Israel bombs Rafah despite ICJ order to cease offensive

Gaza Strip, Rafah, International Court of Justice

Israel bombed the Gaza Strip, including the city of Rafah, on May 25, Saturday, despite an order from the United Nations’ top court to “immediately halt” its military offensive in the southern city. This action was reported by Agence France-Presse (AFP), highlighting the ongoing conflict and the international legal challenges surrounding it.

The International Court of Justice (ICJ), based in The Hague, issued an order that Israel must cease its military operations in Rafah and keep the Rafah crossing between Egypt and Gaza open. The crossing had been closed by Israel prior to sending troops and tanks into the besieged city earlier this month. Although the ICJ’s orders are legally binding, they lack direct enforcement mechanisms. Despite this, Israel showed no indication of preparing to change its course, maintaining that the court’s decision was incorrect.

In defiance of the ICJ ruling, Israel carried out airstrikes on the Gaza Strip on Saturday morning. Fighting between the Israeli army and Hamas’s armed wing persisted, with Palestinian witnesses and AFP teams reporting strikes in Rafah and the central city of Deir al-Balah.

“We hope that the court’s decision will put pressure on Israel to end this war of extermination because there is nothing left here,” said Oum Mohammad al-Ashqa, a Palestinian woman from Gaza City who was displaced to Deir al-Balah by the war. Another resident, Mohammed Saleh, expressed skepticism about the ICJ’s influence, stating, “Israel is a state that considers itself above the law. Therefore, I do not believe that the shooting or the war will stop other than by force.”

The ICJ ruling explicitly instructed Israel to halt any military action in the Rafah governorate that could create living conditions leading to the physical destruction of the Palestinian group in Gaza. It also ordered Israel to allow UN-mandated investigators unimpeded access to Gaza to investigate allegations of genocide.

The Gaza conflict, which erupted following Hamas’s October 7 attack, has seen significant casualties on both sides. The attack resulted in over 1,170 deaths, primarily civilians, and the taking of 252 hostages, of which 121 remain in Gaza, including 37 whose deaths have been confirmed by the Israeli army.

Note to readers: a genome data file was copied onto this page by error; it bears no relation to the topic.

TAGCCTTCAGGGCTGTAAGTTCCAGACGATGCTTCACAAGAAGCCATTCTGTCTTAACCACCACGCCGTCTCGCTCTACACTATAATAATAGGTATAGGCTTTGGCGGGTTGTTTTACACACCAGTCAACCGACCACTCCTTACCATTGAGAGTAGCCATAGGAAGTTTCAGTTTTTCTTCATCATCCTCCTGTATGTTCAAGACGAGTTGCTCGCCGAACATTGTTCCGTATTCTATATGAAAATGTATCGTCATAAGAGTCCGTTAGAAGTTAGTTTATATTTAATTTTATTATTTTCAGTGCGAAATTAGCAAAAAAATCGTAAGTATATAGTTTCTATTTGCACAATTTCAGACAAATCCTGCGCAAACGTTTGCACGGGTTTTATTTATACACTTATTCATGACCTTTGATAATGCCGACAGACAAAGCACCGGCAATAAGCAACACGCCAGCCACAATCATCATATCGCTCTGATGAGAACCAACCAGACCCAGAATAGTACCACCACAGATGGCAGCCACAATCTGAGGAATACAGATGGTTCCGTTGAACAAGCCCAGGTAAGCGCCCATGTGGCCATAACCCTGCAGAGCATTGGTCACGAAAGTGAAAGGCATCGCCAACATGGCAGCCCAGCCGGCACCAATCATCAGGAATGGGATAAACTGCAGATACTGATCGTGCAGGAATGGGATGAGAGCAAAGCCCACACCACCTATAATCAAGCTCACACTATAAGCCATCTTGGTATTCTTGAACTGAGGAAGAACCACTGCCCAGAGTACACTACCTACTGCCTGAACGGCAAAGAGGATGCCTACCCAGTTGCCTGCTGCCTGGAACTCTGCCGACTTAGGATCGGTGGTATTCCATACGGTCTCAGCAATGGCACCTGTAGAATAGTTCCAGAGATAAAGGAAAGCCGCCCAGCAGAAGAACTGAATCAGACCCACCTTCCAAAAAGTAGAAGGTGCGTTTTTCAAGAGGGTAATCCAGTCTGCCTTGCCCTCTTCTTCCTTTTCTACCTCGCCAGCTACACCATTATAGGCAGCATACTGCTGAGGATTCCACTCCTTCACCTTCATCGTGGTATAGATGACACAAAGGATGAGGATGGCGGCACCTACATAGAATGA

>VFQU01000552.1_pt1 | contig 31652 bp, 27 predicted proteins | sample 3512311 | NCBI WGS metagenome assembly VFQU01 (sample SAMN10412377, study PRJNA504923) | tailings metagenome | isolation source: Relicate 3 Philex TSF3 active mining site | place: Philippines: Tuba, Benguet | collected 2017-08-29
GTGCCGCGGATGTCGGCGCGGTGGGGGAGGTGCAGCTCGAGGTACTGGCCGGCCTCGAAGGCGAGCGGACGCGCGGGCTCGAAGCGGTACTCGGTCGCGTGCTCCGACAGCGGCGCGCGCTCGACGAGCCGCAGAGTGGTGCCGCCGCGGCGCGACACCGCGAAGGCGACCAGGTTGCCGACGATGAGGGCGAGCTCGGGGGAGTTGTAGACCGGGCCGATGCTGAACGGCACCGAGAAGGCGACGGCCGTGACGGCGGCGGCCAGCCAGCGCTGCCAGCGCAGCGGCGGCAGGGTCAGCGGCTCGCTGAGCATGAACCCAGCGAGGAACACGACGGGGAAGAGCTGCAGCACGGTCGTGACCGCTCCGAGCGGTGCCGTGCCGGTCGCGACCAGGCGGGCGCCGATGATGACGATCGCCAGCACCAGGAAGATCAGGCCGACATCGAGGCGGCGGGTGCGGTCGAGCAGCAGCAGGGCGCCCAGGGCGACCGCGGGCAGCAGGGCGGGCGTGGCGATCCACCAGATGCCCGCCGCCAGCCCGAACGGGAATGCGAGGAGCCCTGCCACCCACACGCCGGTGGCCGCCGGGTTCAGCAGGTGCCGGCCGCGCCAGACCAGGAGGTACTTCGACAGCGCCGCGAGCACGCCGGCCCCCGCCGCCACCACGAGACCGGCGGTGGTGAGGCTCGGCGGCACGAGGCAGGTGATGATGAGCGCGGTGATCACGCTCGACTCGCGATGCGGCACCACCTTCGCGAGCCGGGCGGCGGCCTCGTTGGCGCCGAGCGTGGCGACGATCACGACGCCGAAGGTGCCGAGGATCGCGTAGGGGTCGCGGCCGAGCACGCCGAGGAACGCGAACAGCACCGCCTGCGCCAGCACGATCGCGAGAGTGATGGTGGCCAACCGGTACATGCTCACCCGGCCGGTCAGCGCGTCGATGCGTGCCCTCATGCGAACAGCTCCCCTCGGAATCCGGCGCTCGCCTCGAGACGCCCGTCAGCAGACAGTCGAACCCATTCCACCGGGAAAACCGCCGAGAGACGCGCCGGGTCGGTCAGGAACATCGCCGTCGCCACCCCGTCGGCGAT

Israel’s retaliatory offensive has led to the deaths of at least 35,800 people in Gaza, mostly women and children, according to Gaza’s health ministry. The situation on the ground remains dire, with hospitals out of service and a risk of famine affecting the 2.4 million people living in Gaza. Around 800,000 people have fled Rafah in the last two weeks, according to the United Nations.

The ICJ’s ruling also demanded the immediate release of all hostages held by Palestinian militants. This came hours after the Israeli military announced that troops had recovered the bodies of three hostages from northern Gaza, who had been murdered during the October 7 attack.

The court’s order came ahead of crucial meetings in Paris aimed at seeking a cease-fire. CIA chief Bill Burns was expected to meet Israeli representatives in Paris to attempt to relaunch negotiations. French President Emmanuel Macron hosted discussions with the prime ministers of Qatar, Saudi Arabia, Egypt, and Jordan to press for a cease-fire and discuss the effective implementation of a two-state solution.

Top U.Sdiplomat Antony Blinken also spoke with Israeli war cabinet minister Benny Gantz about new efforts to achieve a cease-fire and reopen the Rafah border crossing. The U.S. military has installed a temporary jetty on the Gaza coast to receive aid by sea, delivering 97 trucks of aid after initial difficulties.

The security and humanitarian situation in Gaza is alarming. The UN’s humanitarian chief, Martin Griffiths, emphasized the critical need for aid workers and UN staff to operate safely. “At a time when the people of Gaza are staring down famine… it is more critical than ever to heed the calls made over the last seven months: Release the hostages. Agree a cease-fire. End this nightmare,” he stated.

Egyptian President Abdel Fattah al-Sisi agreed to allow UN aid through the Kerem Shalom crossing from Israel, facilitating aid deliveries that had been hindered by the conflict.

The ongoing conflict between Israel and Hamas continues to draw international attention and concern. Despite the ICJ’s order to halt military operations in Rafah, Israel remains steadfast in its actions, leading to further casualties and humanitarian crises in Gaza. Diplomatic efforts are ongoing, with key international players seeking to broker a cease-fire and address the dire conditions faced by civilians in the region. The situation underscores the complex interplay of legal, military, and humanitarian challenges in one of the world’s most enduring conflicts.


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